Debating the Nyc's Bill that Ensures Free Menstrual Hygiene Products in Schools, Prisons and Shelters

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In June 2016, New York City’s Mayor Bill de Blasio signed a bill that would provide free menstrual hygiene products to dispense in prisons, public schools, and homeless shelters. While most states still tax necessary menstrual hygiene products like tampons and pads, multiple states, including New York, have made legislative moves to ban the tax of these products. They include Minnesota, Maryland, Massachusetts, New Jersey, Illinois, New York, and Connecticut. Oregon, Montana, Delaware, New Hampshire, and Alaska do not enforce a sales tax and are thereby excused from the taxation issue surrounding menstrual hygiene products. New York City is ground zero to provide them for free within these public institutions. California has not yet made any major legislative motions to abolish the tax on menstrual hygiene products. Estimates from the 2016 United States census have placed California’s population at slightly over 39 million residents. Estimates on California’s racial demographics described the state as a minority majority state, with approximately 62% of the population identifying with a racial or ethnic minority. According to the data, 50.3% of California’s population are women and therefore potentially affected by lack of free sanitary products in public spaces as well as economically hurt by the luxury tax on menstrual hygiene products (U.S. Census, 2016).

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The problem: Pads and tampon are not luxury items, but they are still taxed as luxury items in the state of California and several others. In one report published on January 15, 2016 for TIME Magazine, President Obama remarked that the continued sale of menstrual hygiene products as luxury items was an issue that should be addressed immediately by states (Rhodan, 2015). Under President Trump, it is even less likely that any further action or recommendation will be taken on the federal level to encourage the repeal of this product tax. While California may not have money in the budget to fund free menstrual hygiene products in all public institutions, the state can set a precedent for individual cities within its bounds to provide these products for free in public spaces by first moving to repeal the tax on menstrual hygiene products.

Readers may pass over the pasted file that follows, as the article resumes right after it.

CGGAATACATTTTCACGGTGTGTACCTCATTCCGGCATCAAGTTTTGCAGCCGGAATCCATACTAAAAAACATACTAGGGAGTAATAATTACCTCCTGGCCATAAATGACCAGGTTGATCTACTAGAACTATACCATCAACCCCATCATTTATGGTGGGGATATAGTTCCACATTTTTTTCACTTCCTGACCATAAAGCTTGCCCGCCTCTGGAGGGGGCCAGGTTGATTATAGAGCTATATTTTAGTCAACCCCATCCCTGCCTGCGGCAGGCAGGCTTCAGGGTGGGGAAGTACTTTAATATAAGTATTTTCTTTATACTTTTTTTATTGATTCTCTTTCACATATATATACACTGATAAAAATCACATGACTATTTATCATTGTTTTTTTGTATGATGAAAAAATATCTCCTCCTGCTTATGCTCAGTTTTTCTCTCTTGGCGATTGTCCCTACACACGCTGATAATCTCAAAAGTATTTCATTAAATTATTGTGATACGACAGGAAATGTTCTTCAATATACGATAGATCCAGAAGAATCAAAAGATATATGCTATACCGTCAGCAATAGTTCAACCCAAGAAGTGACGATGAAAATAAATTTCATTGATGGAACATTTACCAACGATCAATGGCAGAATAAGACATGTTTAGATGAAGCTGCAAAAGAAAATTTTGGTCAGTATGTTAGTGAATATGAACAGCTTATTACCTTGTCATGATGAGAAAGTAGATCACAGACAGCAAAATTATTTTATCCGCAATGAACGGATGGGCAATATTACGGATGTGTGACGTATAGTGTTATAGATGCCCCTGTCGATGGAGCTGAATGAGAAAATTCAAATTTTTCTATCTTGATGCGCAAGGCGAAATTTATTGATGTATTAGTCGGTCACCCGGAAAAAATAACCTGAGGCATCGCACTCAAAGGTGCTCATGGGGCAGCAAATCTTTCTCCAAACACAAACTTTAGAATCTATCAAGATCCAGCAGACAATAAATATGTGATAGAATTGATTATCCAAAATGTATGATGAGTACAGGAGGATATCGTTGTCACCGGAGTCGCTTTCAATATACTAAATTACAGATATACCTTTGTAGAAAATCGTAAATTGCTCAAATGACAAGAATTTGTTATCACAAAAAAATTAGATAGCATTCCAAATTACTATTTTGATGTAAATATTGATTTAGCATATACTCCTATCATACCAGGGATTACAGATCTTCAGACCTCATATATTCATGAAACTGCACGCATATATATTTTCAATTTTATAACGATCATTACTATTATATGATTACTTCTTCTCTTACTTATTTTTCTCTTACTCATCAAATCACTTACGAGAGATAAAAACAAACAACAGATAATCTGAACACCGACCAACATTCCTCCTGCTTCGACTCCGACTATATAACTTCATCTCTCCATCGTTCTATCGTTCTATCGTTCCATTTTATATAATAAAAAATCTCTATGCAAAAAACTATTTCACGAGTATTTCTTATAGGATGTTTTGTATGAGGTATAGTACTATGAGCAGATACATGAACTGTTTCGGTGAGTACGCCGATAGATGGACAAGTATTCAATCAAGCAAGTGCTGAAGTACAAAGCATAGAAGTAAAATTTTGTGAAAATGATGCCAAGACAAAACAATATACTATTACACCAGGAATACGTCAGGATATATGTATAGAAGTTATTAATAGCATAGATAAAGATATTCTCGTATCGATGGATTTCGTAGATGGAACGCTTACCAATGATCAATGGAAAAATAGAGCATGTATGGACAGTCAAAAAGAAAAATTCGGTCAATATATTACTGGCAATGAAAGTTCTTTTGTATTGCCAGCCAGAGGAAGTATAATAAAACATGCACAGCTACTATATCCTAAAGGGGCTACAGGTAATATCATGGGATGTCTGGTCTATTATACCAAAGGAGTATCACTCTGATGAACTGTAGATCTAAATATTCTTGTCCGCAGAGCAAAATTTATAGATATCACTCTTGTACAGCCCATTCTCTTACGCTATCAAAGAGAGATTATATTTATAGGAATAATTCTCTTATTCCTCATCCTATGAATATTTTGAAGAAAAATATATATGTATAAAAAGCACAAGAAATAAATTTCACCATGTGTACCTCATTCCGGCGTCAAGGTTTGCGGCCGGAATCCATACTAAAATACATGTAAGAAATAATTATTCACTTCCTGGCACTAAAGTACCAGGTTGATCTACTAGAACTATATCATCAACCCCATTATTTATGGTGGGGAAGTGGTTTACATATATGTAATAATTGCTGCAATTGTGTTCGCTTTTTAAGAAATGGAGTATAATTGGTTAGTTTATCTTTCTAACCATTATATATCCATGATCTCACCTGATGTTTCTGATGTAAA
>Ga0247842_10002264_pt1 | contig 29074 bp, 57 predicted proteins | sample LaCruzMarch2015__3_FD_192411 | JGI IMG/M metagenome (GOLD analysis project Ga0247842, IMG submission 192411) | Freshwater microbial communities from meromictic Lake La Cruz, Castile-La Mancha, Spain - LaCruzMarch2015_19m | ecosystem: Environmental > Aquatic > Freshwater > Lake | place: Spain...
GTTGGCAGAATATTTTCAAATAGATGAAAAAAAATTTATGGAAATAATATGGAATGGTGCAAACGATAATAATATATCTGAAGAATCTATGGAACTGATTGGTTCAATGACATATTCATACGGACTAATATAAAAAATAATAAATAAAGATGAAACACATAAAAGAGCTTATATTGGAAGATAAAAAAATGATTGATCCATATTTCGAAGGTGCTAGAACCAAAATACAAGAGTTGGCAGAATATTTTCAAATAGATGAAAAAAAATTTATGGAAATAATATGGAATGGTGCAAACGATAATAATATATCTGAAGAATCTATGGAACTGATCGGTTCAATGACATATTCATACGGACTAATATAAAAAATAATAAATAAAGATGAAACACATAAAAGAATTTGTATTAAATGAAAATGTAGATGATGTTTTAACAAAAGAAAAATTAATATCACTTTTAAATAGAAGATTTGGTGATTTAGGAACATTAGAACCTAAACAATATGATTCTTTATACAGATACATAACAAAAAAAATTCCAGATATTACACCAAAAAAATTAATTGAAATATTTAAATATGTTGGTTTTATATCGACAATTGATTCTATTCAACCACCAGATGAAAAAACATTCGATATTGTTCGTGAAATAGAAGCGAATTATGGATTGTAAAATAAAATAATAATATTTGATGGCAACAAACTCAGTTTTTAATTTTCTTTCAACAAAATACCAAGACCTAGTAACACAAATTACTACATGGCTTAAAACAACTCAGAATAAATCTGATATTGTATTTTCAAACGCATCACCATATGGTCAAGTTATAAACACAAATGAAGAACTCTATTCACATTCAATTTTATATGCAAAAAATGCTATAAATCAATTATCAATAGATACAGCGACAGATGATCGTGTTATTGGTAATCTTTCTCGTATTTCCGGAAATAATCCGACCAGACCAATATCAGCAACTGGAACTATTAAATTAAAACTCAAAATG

Work with Assemblywoman Christina Garcia (D) to reform and revise her bill on the menstrual hygiene tax. Last year, Assemblywoman Christina Garcia petitioned to pass a bill that would eliminate the inclusion of feminine hygiene products under the state of California’s luxury tax. In 2017, her bill was found to reduce tax revenue by $10.5 million, however, this may have changed for the fiscal year of 2018. Her suggestion to increase the state tax on alcohol was well founded but was delayed by the fiscal committee of the assembly until 2018, upon review. This remains a serious setback for the state of California and should be attended to by other legislators willing to work with Assemblywoman Garcia. Governor Jerry Brown (D) has vetoed a similar measure so it is essential that all legislators within the state of California work to rush Garcia’s bill should it come to the floor again in 2018 (Calfas, 2016).

Legislators should devise a new bill to remove the luxury tax on menstrual hygiene products. This means not only devising a clear bill but to publicize the bill so that it rallies public support. The economic value gained from the luxury tax on menstrual hygiene products should be weighed against other commodities that do not disproportionately affect one sex and are true luxuries, or in laying the groundwork for legalizing and axing a commodity that would offset the tax revenue lost by the ban on taxing menstrual hygiene products, like marijuana. There are multiple creative options which exist that could assist in offsetting whatever economic difference might exist after repealing this tax. Legislators should seriously entertain these options and refuse to relent even if repealing the tax causes a loss to the state’s net tax revenue. After Governor Brown’s veto of a similar bill it is clear that lost revenue is important to the incumbent governor and to California’s current budget situation.

Motivate special interest groups to appeal to Governor Brown on the necessity of this bill. Given the incumbent governor’s reaction to the bill similar to Assemblywoman Garcia’s motion to repeal the state tax on menstrual hygiene products, more public attention must be drawn, and support rallied, for the governor to sign off on either Assemblywoman Garcia’s bill in 2018 or a similar motion. All public officials’ primary motivation is to seek reelection, and if enough California residents can make obvious that repealing the luxury tax on menstrual hygiene products is a priority, the more likely it is that the governor will at least think twice before vetoing a similar bill once more. The idea behind rallying these interest groups is to draw attention and therefore pressure onto public officials to pass a bill that will repeal the luxury tax on menstrual hygiene products, even if it causes a deficit in the tax revenue stream.  

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